Wednesday, August 13, 2008


This post over at Creative Minority Report got me wondering. The Vatican is an independent city-state. I would imagine that it is eligible to field an Olympic team. Who would they get to compete? Can any baptized Catholic compete for the Vatican? I know that someone doesn't have to live in the country they compete for, since there are American competing for their parents' home countries. I just wonder about these things when I am folding laundry.


T with Honey said...

Just noticed the redesign. Very pretty.

The post at Creative Minority Report is cute. But the thought that has been creeping up on me the most during the olympics is this:
Are there any Catholics competing?
If so what do they do for meeting their obligation of participating in mass on holy days and Sunday?

I ask because practicing Catholicism is illegal in China. Are the athletes skipping their obligation? Or are they leaving the country for mass? Or is China quietly looking the other way just during the Olympics?

Amy Giglio said...


T, the situation of the Catholic Church in China is very interesting. There is the underground church, which is loyal to Rome and is illegal. They meet in homes for Masses and these priests and laypeople can incur severe penalties for practicing in the underground Church (like prison, torture, and death). There is also the officially recognized Church, which has its bishops appointed by the Catholic Patriotic Association (a government arm). Many of these bishops (and priests) have quietly sought to be legitimized by the Holy Father and many, if not most of them, are now legitimate priests and bishops. So, if you go to Mass celebrated by a legitimized priest or bishop, it is valid. The trouble is that sometimes the legitimate priests and bishops don't advertise as well as they ought to that they are in communion with Rome. (See the Holy Father's letter to Chinese Catholics from 2006 or 07) So, Catholicism in China isn't illegal, per se. Catholicism free of interference from Beijing is.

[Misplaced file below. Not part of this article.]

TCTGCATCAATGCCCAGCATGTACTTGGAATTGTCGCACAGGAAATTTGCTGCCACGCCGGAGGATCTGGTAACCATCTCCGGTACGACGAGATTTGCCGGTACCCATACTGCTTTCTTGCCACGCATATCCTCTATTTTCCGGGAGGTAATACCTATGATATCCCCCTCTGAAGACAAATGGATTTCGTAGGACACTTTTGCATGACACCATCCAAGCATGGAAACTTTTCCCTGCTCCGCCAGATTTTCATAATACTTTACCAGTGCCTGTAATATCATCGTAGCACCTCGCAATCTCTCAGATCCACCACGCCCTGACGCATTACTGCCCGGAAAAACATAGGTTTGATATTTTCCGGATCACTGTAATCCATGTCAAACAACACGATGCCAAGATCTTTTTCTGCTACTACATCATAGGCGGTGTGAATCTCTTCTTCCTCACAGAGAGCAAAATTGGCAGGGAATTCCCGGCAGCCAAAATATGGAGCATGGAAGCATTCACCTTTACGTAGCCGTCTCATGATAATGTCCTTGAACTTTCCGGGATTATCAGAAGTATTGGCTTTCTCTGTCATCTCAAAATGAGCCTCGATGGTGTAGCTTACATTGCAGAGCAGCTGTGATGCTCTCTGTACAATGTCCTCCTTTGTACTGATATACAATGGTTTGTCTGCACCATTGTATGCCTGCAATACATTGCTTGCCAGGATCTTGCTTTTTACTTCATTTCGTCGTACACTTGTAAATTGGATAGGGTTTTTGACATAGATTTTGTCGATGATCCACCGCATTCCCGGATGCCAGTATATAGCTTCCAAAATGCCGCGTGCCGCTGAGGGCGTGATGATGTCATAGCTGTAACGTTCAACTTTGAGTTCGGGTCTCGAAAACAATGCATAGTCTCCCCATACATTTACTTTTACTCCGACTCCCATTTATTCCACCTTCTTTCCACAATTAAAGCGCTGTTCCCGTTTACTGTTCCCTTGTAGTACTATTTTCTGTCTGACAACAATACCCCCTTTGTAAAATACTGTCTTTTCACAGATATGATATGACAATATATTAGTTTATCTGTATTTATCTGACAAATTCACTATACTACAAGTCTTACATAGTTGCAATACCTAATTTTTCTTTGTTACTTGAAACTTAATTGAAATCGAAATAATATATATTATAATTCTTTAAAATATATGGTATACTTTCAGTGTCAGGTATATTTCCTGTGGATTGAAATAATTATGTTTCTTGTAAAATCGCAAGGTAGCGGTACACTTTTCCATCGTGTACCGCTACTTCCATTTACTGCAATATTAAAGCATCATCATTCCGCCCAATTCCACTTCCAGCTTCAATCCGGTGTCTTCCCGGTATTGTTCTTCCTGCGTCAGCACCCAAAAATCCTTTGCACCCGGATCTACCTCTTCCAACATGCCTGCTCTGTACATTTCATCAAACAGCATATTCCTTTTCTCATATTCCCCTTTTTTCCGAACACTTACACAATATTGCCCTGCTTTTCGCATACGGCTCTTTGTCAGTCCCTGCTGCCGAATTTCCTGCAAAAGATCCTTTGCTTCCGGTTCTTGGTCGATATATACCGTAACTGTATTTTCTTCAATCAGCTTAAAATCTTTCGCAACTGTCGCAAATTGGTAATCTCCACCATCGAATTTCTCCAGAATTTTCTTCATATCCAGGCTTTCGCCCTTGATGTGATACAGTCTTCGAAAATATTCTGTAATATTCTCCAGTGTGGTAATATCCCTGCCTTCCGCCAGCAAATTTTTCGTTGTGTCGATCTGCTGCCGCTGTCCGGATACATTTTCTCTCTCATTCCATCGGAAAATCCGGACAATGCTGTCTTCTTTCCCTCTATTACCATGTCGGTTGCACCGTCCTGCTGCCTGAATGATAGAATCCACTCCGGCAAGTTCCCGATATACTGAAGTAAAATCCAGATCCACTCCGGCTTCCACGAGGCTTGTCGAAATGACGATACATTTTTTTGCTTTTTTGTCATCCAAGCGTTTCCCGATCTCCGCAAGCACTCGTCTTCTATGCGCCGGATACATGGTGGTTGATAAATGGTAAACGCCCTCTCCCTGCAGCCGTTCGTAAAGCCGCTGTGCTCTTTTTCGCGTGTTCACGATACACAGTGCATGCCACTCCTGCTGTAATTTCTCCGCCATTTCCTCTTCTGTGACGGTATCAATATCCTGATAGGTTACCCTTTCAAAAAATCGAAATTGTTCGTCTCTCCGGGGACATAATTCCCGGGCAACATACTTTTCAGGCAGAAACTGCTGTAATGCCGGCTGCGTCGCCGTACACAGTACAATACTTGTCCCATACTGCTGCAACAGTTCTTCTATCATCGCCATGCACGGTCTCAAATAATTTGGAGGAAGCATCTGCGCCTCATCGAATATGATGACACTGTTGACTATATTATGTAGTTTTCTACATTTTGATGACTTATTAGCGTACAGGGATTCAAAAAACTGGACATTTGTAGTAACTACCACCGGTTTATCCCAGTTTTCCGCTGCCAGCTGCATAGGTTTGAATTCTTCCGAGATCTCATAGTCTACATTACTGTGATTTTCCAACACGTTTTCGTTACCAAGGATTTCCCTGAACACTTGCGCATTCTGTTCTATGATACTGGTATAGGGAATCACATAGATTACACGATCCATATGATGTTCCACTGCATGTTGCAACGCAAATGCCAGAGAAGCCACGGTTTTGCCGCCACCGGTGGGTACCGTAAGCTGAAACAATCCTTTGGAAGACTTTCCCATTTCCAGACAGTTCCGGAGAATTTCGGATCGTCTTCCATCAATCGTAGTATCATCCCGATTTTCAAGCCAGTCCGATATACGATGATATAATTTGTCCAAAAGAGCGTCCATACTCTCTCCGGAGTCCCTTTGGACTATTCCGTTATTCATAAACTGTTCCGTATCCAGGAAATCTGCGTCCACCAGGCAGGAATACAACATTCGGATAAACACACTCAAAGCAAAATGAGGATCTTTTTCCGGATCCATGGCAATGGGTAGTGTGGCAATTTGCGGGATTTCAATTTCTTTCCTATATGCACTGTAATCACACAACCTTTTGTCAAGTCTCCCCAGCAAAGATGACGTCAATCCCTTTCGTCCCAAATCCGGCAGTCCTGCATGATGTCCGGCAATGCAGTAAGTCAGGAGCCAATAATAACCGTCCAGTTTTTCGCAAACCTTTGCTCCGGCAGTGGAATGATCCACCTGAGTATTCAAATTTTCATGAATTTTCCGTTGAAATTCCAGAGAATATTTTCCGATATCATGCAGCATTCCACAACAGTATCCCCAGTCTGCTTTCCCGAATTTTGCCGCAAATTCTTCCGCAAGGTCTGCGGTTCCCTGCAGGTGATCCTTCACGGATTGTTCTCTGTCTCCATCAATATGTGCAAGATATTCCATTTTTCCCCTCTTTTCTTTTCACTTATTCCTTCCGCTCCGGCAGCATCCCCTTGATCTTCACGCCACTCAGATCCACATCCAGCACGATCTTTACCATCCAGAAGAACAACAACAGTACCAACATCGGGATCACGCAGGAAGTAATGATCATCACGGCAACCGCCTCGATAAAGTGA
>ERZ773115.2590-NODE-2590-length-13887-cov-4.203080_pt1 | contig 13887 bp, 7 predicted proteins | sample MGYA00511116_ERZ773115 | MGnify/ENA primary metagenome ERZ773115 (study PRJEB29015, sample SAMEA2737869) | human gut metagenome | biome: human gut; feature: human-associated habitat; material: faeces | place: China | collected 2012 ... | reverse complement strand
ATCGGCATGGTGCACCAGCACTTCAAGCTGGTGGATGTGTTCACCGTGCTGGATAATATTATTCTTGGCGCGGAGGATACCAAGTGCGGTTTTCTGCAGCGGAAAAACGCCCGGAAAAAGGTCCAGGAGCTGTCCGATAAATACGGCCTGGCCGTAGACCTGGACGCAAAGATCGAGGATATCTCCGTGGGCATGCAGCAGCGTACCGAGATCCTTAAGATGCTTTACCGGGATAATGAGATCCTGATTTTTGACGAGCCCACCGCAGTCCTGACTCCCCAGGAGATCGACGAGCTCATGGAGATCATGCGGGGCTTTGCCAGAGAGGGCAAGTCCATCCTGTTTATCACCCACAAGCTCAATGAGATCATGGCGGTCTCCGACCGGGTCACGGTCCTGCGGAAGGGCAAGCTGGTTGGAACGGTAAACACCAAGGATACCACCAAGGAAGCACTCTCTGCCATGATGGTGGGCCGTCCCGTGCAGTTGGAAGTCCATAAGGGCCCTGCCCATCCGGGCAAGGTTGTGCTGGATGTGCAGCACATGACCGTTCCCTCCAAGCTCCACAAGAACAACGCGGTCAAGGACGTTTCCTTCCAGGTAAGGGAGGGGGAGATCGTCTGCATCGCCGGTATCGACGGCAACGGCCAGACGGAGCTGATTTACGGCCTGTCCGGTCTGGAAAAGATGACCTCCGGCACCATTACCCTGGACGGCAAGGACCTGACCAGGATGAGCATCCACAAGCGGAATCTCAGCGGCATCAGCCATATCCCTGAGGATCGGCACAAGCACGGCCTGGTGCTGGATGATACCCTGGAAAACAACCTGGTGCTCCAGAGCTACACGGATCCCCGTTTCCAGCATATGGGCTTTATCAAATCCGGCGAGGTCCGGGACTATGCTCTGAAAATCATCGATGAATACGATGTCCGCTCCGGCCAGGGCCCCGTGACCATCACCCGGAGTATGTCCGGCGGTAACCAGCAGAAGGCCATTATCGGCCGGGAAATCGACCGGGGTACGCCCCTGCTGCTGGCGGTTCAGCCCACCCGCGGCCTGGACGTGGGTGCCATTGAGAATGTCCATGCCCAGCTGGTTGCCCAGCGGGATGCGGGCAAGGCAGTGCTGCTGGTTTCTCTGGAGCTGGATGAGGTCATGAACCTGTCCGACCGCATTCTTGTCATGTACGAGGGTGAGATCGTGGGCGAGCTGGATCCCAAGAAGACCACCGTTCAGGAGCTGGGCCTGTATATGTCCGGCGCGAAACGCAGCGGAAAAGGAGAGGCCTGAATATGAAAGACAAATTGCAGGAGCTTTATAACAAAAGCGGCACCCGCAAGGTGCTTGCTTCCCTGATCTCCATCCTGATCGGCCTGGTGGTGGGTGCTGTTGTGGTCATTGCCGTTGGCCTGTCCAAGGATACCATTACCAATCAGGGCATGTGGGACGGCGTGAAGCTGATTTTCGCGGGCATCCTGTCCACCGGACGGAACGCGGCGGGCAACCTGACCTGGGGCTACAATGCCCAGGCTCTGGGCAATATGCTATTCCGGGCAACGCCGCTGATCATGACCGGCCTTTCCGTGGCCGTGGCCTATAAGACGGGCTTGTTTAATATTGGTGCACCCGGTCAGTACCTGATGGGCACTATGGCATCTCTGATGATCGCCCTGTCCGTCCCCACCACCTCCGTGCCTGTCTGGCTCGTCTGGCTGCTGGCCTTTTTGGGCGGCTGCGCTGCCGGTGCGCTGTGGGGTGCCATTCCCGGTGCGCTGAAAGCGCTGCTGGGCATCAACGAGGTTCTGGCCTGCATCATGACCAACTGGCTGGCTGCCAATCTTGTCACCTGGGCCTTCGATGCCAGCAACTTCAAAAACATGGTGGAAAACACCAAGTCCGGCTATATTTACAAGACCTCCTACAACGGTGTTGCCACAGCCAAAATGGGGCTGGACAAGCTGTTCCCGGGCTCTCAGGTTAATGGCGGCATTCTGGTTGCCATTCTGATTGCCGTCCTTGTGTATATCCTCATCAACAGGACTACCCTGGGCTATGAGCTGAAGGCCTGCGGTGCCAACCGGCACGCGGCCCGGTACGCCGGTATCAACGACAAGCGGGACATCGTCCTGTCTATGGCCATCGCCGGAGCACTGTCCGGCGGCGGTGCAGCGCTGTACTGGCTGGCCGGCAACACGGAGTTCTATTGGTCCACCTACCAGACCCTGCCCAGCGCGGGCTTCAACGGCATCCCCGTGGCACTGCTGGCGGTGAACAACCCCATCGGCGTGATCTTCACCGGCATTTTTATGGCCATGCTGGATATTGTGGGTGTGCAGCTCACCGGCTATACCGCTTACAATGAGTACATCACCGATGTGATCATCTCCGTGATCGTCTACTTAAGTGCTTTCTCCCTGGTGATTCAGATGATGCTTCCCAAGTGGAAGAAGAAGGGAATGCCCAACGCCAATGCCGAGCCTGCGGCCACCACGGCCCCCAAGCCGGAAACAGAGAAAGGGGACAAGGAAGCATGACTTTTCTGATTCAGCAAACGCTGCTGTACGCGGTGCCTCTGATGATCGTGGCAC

I'm no canon lawyer, but I would think that with this in mind, if you go to assist in Mass that is celebrated by a priest or bishop whose status with Rome is unknown and you cannot reasonably go to another Mass you would not be guilty of a mortal sin, but one ought to do one's best to find out the priest's or bishop's true status.

There is a lot of good info on the situation of the underground church in China at the Cardinal Kung Foundation's website.

Kate P said...

Now there's an idea. OR maybe the Vatican could have its own games, like chasing the usher with your envelope and speed-homily-writing. :)

Some other info for T: check out Jen Ambrose's blog, Ambrose-a-rama. She's back in the States for a visit but she and her family have been living in China for some time. She does posts about going to Mass sometimes--one not too long ago about celebrating the Pauline year.